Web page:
Paul Andersen: The ‘twelve steps’ for climate change
Hello. My name is Paul, and I am a carbonaholic.
We are all carbonaholics. And nothing short of the 12-step method used so successfully by Alcoholics Anonymous can turn around the global consumer habits fostering a 200-year binge of carbon inebriation.
The world is drunk on carbon and addicted to wasteful and destructive production of energy, mobility and most manufactured goods. Carbon and the infatuation with consumerism is our global addiction, and we need to kick it.
Here’s how the 12-step program can address the carbon habit that holds America and other first world consumer cultures in thrall.
It begins by admitting that we have an addiction, that dependence on carbon is our common weakness. “Hello. My name is _______, and I am a carbonaholic.”
Next comes the spiritual approach, the belief in a higher power. For carbonaholics, the higher power is not found in monster homes, gas guzzlers, shopping binges, power toys, credit cards and indebtedness. The higher power originates in the mutuality of humanity.
Next come the meetings, gatherings held in public spaces like churches or schools that are open to all comers at no cost. This is where buy-in takes place as we profess our addiction in company with other carbonaholics who mutually pledge to stop our hurtful habits.
Then come the 12 steps:
1. Admit powerlessness to stop the feckless consumer habits that spew carbon into the atmosphere.
2. Find a power greater than yourself to counter the egoistic, self-centered, “me first” indoctrination of contemporary consumer culture.
3. Learn to depend on your higher power to overcome the temptations of commercial advertising and the misconception that buying more stuff defines happiness.
4. Make a moral inventory of higher values that transcend the superficial, materialistic, status-driven identity that comes with a desire for more and more.
5. Be honest with your mistakes, like the popular myth that the excessive ease and material excesses of wasteful, unnecessary technologies are the end goal of life.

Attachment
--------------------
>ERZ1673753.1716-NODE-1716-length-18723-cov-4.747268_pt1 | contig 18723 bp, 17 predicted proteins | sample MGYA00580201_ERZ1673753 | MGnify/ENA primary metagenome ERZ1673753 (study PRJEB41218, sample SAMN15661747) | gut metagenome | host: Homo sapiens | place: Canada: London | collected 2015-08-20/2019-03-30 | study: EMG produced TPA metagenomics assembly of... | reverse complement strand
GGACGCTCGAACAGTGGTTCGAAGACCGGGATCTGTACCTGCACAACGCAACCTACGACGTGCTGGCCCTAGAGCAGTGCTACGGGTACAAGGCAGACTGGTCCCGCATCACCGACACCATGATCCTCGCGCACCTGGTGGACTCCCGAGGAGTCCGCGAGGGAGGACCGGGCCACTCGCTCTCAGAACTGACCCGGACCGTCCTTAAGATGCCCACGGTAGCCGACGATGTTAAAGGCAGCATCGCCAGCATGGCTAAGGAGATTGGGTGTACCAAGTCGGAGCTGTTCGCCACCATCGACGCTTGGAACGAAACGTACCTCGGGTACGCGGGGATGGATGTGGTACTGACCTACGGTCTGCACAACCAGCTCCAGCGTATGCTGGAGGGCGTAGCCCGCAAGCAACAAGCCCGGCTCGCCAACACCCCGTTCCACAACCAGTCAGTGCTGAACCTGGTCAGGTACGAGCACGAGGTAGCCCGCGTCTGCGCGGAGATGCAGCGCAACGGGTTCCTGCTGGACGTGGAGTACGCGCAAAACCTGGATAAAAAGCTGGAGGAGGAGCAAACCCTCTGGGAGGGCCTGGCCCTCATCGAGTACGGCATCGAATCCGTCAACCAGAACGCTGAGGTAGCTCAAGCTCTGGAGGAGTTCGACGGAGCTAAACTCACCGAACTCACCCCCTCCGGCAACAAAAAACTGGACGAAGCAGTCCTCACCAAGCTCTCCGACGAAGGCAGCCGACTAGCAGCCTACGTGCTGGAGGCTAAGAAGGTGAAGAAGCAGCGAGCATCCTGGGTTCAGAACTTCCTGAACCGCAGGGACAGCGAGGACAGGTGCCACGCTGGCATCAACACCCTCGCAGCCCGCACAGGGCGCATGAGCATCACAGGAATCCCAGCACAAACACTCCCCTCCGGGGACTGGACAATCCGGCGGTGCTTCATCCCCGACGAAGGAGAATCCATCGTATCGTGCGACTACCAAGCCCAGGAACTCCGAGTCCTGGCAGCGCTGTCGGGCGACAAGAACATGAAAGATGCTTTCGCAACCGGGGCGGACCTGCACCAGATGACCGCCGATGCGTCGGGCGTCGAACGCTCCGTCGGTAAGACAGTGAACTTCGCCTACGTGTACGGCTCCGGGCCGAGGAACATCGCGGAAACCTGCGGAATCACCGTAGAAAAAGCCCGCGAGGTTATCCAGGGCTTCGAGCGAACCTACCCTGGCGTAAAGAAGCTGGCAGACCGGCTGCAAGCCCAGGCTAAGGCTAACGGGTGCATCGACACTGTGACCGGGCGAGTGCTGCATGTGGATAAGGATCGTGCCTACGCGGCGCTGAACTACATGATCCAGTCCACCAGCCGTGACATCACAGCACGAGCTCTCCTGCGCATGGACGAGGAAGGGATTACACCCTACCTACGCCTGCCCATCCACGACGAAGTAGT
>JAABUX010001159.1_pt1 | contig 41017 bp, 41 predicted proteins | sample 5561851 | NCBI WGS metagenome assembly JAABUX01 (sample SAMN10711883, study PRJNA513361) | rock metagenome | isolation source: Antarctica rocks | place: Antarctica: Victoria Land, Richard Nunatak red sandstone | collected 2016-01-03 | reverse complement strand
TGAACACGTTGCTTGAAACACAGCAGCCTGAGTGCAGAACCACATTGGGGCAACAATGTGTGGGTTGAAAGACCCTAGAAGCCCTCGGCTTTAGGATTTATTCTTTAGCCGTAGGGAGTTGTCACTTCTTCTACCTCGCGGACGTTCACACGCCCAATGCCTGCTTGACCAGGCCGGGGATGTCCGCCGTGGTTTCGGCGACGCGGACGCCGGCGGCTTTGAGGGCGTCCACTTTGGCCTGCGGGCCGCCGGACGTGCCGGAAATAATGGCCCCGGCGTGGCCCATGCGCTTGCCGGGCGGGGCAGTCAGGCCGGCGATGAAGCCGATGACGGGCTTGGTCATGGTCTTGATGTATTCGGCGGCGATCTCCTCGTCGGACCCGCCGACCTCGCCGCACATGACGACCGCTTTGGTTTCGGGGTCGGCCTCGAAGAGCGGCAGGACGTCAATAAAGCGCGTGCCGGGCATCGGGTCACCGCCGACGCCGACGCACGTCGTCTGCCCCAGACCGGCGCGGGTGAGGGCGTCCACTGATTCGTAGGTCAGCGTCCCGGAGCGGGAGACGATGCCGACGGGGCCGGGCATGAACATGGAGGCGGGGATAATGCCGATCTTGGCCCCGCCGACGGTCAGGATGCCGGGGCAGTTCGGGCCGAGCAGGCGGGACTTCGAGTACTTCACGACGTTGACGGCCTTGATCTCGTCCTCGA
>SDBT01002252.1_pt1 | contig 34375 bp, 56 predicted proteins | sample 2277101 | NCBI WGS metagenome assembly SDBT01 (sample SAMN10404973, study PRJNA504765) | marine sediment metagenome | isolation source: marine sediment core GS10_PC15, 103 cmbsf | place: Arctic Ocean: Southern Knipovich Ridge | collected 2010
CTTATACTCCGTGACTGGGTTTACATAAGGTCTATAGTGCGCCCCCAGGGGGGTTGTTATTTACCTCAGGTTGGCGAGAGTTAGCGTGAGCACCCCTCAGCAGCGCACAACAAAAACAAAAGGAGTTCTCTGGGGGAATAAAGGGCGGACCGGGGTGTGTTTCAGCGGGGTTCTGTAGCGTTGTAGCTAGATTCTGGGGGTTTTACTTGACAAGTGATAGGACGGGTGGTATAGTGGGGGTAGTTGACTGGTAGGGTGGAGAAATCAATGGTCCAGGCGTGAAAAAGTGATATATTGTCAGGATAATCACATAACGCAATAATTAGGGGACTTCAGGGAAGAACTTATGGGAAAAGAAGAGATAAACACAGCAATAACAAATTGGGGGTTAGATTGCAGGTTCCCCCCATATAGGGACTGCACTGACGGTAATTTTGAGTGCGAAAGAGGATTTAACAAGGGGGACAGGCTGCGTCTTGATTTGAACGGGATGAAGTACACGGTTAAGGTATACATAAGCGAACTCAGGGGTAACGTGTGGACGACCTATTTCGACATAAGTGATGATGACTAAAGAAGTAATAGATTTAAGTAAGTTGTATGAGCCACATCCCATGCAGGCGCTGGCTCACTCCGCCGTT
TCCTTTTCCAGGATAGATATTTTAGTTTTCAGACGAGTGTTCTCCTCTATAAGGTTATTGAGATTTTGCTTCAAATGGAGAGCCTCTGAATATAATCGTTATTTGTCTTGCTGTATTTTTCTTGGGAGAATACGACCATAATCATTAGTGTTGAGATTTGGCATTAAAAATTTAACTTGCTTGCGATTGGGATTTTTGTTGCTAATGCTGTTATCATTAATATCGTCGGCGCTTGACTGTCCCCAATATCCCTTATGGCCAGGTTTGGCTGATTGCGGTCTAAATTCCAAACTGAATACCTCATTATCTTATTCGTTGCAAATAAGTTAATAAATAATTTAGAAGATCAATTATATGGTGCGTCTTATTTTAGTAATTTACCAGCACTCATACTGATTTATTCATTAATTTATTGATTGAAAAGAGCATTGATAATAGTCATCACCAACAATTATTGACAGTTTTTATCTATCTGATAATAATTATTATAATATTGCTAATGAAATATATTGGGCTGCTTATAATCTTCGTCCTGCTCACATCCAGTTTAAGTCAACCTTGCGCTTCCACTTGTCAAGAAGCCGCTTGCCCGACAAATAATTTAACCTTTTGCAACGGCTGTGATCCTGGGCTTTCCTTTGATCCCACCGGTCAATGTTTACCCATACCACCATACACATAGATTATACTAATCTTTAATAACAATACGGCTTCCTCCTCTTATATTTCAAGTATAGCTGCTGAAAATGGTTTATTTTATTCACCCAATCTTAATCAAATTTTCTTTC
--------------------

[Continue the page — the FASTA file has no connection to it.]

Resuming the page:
6. Become ready to remove your flaws by recognizing your role in climate change and altering your life to consume less, to seek clean, alternative energy sources, to carefully weigh purchases, to honestly differentiate between needs and wants.
7. Ask a higher power to remove your faults by realizing that the higher course of humanity is to serve others by reducing our carbon footprints, by consuming fewer natural resources, and by honoring those who come after us by ensuring a habitable world protected from climate instability.
8. Make a list of people you’ve hurt, starting with those many millions of human beings living in coastal regions who face flooding from melting icecaps, for those millions facing water shortages, torrid heat and desertification, and for the species and ecosystems that are routinely sacrificed for the imperialism of resource exploitation.
9. Apologize to people you’ve harmed by retracting the proclamation made by George HW Bush that the American lifestyle is “nonnegotiable,” by the Trump reference to “S— hole countries,” and by asking forgiveness for satisfying our insatiable appetites at the expense of mutual care for humanity and the biosphere on which we all depend.
10. Monitor yourself and admit mistakes by carefully measuring carbon emissions and admitting the collective denial of our roles in endangering others through the excesses of reckless consumer practices that commandeer an inordinate share of natural resources.
11. Commit to a spiritual practice by acknowledging and celebrating communal responsibilities to all humanity, to all of the living world, and to the higher power that is the source of sympathy, empathy and self-restraint.
12. Help others to understand that American exceptionalism is neither equitable nor fair, that every consumer decision has a ripple effect across the planet, that fellow human beings are our brothers and sisters, and that we’re all in this together as passengers on Spaceship Earth.
Addictions can be cured if we addicts can break free from denial of our addictions. Changes can be made even to the most entrenched consumer habits. The 12 steps toward a healthy planet are an antidote to climate change, and they can start today.
“Hello, my name is _________, and I am a carbonaholic …”
Paul Andersen’s column appears on Mondays. He may be reached at firstname.lastname@example.org.